there's no there there when there is voubsly a lot that's very troubling there. and moving before they actually had the transcript. everyone is back with me now. congressman dent, let me start with you, though. the transcript deeply troubling according to those very senior republicans and according to democrat, but yet those republicans are very much in the minority, right? incredibly in the minority. how do you think that is? >> well, look, i think that this transcript is more than troubling. it's alarming. i would suspect that most republicans in congress would agree with me that it is alarming. they're not willing to say it publicly because they're all fearful of primary pressure and even members in the marginal republican districts and swing districts have to worry about primaries as well and that's what this is about and not just on this issue, but on every other issue from charlottesville to the tariffs and the helsinki debacle and why aren't more republicans speaking up?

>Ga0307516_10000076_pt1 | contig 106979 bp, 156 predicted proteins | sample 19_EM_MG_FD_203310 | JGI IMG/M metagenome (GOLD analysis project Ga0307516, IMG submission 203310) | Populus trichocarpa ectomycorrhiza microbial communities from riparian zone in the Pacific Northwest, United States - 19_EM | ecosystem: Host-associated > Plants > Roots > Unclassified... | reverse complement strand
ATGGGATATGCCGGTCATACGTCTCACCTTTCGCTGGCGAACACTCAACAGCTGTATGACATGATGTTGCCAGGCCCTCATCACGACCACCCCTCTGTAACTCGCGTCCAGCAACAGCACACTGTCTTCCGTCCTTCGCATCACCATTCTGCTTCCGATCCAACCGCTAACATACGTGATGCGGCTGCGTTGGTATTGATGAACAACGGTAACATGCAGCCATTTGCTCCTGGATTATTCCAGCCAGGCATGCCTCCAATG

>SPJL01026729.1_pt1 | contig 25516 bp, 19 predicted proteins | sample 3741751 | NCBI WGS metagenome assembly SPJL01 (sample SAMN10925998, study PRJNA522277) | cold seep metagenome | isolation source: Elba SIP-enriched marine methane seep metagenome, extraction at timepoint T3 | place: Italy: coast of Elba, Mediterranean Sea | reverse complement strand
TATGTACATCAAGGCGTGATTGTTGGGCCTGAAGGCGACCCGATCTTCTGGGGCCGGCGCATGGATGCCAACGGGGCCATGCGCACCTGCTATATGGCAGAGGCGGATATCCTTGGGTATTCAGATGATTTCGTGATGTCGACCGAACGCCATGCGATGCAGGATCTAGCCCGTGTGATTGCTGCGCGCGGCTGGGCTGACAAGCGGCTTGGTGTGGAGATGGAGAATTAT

it's always for the same reason, but if i'm a republican i'm alarmed by when i'm reading in this stuff. >> so, nia, to the point congressman just said i want to play something else senator romney said today. >> i think it's just in human nature to see things in a way that is consist went your own world view and your sense of what's necessary for the preservation of your position of power. i -- i don't know why i'm not afflicted to the same degree as perhaps others are in that regard. maybe it's because i'm old, and have done -- >> he tried to make a joke there, nia, to the point he's making, congressman dent is making, i mean, are republicans putting politics over what they really think because it is about their political survival? their personal political survival? >> i think that's right, right? if you're lindsay graham you are up for a re-election in 2020. you want to stave off a primary challenge so you want to hug the president, but what is interesting here is you don't really see republicans coming